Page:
After his first game back, Carroll said, "I was joking with the guys that it was totally overrated and not fun at all. It was awesome. Just to be out there was a lot of fun."
Any moments he'll take away? He said the mistakes. After Jacksonville attackman Duncan Clancy scored on him, Carroll said he told Clancy on the field, "I'm not going to forget that one."
Duke coach John Danowski noticed, too, although he said in the week leading up to the game, "It's not like you can yell at him or anything." Even more, assistant coach Matt Danowski was Carroll's teammate and the pair grew up playing with and against each other on teams on Long Island.
"I think everybody is always trying to have a perfect game," Carroll said. "[Then] you have so many mistakes, you know what you have to work out. To be back in that mindset is a lot of fun. I haven't been through that in forever."
Then he went back to the locker room and got ready to re-join his family for dinner later. His dad and brothers were already in town, to watch the game, and for John's Christening the next day.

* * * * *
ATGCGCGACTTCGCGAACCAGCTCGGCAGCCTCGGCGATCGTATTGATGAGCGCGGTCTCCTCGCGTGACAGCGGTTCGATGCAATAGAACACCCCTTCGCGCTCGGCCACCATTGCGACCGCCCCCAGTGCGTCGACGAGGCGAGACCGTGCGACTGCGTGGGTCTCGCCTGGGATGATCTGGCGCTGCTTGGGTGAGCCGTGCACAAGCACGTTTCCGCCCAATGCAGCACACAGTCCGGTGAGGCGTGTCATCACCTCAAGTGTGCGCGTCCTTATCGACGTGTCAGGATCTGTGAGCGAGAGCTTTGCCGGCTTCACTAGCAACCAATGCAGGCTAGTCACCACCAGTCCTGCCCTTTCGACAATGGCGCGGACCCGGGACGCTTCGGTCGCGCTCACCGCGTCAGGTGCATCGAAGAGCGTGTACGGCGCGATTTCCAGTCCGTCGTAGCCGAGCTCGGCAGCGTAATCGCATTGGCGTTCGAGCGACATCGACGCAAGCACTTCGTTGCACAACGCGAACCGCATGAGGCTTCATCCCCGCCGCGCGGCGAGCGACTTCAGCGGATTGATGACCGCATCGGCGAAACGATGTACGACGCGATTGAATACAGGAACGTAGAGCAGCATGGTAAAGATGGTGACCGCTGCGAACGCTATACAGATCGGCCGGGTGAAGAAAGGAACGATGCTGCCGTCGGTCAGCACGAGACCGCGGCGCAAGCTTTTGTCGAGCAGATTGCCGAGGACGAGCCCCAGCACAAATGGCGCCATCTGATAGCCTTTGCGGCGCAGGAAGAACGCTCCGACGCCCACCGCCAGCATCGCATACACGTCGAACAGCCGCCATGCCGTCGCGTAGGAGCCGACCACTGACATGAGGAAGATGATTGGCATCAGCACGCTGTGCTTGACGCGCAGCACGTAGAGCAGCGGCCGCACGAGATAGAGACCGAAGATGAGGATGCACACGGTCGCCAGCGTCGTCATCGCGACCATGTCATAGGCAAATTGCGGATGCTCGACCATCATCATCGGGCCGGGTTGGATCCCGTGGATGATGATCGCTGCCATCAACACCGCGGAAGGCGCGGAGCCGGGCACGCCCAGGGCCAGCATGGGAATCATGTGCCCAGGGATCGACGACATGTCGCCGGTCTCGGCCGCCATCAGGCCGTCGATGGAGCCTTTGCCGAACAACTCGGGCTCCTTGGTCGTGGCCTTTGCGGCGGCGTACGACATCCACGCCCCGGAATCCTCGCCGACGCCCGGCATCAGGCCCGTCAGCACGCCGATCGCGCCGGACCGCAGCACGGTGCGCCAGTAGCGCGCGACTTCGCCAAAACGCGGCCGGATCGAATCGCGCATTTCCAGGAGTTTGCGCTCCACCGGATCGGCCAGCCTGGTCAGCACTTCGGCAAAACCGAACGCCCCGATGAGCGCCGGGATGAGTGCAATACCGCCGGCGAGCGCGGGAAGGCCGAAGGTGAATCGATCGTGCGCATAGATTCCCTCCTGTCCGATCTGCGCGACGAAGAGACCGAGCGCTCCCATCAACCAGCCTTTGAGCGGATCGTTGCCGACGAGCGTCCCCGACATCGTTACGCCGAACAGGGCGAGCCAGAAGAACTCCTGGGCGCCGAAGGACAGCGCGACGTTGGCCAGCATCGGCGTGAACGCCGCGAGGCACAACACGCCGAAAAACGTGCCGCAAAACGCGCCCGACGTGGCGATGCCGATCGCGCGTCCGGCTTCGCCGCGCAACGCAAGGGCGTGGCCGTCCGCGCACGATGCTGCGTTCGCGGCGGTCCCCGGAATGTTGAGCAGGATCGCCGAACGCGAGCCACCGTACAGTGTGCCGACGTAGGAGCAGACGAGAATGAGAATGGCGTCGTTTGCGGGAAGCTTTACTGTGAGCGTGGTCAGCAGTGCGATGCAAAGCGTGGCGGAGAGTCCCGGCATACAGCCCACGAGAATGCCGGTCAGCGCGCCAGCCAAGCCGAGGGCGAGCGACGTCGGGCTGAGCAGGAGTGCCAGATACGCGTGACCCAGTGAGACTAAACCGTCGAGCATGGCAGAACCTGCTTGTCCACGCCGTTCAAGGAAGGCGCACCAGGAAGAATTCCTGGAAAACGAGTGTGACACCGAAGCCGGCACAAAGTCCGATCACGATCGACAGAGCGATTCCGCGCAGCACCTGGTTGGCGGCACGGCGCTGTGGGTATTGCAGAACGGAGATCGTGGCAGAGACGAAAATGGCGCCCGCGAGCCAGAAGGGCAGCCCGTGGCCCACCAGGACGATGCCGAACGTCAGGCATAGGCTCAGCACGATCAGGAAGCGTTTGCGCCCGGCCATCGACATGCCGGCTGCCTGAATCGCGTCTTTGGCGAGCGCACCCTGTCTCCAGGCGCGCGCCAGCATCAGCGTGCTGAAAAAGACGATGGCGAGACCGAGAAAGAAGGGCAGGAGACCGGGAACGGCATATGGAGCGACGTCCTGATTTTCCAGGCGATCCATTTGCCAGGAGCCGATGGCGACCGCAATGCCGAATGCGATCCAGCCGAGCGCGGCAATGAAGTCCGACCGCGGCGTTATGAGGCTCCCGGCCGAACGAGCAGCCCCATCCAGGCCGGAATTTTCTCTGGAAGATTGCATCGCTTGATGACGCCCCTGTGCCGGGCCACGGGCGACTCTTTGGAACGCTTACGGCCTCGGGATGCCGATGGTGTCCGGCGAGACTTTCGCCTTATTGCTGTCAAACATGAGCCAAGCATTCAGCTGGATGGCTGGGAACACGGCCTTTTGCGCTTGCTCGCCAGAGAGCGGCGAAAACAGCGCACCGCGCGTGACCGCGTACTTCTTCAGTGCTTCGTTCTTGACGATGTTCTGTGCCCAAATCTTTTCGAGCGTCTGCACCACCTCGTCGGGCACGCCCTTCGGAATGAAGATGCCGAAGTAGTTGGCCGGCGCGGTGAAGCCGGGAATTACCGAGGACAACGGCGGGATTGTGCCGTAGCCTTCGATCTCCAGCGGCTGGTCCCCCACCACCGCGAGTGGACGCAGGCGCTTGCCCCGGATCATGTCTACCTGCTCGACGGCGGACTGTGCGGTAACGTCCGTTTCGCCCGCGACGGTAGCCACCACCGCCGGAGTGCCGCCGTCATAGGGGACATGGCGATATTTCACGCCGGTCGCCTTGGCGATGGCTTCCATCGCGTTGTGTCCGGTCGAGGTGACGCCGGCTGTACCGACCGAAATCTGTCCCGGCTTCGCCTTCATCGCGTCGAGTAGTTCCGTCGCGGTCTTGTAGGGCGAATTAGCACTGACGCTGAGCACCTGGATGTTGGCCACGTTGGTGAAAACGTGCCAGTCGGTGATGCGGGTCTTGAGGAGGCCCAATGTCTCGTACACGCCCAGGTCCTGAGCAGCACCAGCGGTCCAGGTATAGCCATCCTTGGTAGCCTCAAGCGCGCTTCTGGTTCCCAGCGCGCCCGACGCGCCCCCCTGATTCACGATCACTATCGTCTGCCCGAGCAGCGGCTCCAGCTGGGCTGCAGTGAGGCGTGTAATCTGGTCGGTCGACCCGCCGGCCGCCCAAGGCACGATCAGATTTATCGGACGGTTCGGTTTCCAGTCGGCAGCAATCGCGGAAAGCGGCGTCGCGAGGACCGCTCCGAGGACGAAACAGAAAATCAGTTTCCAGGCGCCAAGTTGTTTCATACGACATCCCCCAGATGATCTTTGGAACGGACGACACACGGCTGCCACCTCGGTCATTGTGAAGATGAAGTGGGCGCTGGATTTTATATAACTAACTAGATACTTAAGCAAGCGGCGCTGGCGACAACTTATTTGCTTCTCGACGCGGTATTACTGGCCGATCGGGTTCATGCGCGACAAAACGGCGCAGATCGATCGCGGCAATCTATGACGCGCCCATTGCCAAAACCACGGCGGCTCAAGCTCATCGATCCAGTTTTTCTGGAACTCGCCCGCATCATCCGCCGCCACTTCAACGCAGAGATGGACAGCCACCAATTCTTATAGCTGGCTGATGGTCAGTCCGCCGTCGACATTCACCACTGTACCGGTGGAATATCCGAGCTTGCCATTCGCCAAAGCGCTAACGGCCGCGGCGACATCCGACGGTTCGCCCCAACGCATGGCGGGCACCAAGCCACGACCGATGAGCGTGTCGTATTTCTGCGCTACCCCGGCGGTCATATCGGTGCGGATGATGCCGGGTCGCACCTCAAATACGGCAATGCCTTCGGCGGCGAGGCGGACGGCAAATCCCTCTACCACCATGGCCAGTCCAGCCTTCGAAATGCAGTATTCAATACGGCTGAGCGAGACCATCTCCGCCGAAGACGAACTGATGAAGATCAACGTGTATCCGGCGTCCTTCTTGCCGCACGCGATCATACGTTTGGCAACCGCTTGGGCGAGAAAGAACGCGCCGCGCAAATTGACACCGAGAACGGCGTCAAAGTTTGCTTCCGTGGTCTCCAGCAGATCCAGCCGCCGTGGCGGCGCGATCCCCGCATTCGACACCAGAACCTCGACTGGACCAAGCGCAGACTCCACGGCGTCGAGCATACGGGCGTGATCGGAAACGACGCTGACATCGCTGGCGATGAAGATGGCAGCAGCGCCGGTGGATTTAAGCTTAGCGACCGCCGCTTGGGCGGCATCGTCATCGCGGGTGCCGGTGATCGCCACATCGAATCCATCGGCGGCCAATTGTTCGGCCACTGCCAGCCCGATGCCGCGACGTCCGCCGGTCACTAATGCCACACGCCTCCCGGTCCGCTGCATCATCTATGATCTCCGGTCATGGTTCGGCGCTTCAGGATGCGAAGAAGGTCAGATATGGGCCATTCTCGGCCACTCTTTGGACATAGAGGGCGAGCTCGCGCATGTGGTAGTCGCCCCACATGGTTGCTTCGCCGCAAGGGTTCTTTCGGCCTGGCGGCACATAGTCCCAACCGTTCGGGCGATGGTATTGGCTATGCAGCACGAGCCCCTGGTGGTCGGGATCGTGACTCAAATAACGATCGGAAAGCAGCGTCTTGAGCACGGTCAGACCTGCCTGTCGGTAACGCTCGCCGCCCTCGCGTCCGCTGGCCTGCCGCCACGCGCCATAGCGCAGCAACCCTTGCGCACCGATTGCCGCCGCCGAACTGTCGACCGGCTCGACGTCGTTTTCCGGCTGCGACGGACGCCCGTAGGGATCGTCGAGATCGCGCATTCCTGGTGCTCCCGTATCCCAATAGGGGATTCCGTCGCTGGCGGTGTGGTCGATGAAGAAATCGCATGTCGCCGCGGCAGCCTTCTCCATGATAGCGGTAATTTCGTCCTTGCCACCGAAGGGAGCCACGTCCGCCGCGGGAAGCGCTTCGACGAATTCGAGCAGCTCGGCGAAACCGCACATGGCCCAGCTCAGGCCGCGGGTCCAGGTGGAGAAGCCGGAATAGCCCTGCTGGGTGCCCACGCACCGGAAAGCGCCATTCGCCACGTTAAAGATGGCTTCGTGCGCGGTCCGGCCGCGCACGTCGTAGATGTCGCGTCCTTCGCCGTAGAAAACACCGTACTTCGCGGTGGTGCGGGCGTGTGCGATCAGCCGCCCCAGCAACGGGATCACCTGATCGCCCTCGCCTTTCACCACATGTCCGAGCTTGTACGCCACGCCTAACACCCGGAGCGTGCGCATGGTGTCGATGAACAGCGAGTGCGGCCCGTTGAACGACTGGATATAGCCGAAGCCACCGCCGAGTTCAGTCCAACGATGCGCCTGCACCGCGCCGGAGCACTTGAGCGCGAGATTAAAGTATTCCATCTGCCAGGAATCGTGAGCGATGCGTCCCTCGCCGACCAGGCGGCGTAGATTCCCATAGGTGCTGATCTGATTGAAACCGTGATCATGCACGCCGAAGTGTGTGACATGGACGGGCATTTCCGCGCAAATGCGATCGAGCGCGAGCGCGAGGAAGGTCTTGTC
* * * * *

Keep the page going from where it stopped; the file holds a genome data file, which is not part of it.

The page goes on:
(For more on Casey Carroll, be sure to check out the April issue of Lacrosse Magazine. Don't get the mag? Join US Lacrosse and its 400,000-plus members today to start your subscription.)
DeLuca Happy to be at Duke
|Former Cornell head coach Ben DeLuca joined the Duke staff last week and is happy to be with the Blue Devils. (Peyton Williams)|
In Duke's post-game locker room Saturday, new volunteer assistant coach Ben DeLuca got choked up addressing the Blue Devils players when it was his turn to give comments on the game.
After John Danowski and assistants Ron Caputo and Matt Danowski spoke about various parts of the just-finished game, DeLuca, who was fired as Cornell head coach in November, used the time to thank John Danowski and express the joy of being back with a college lacrosse program. That also happened when DeLuca walked in the locker room and let out an unprompted and loud Ric Flair-like "Wooooo!"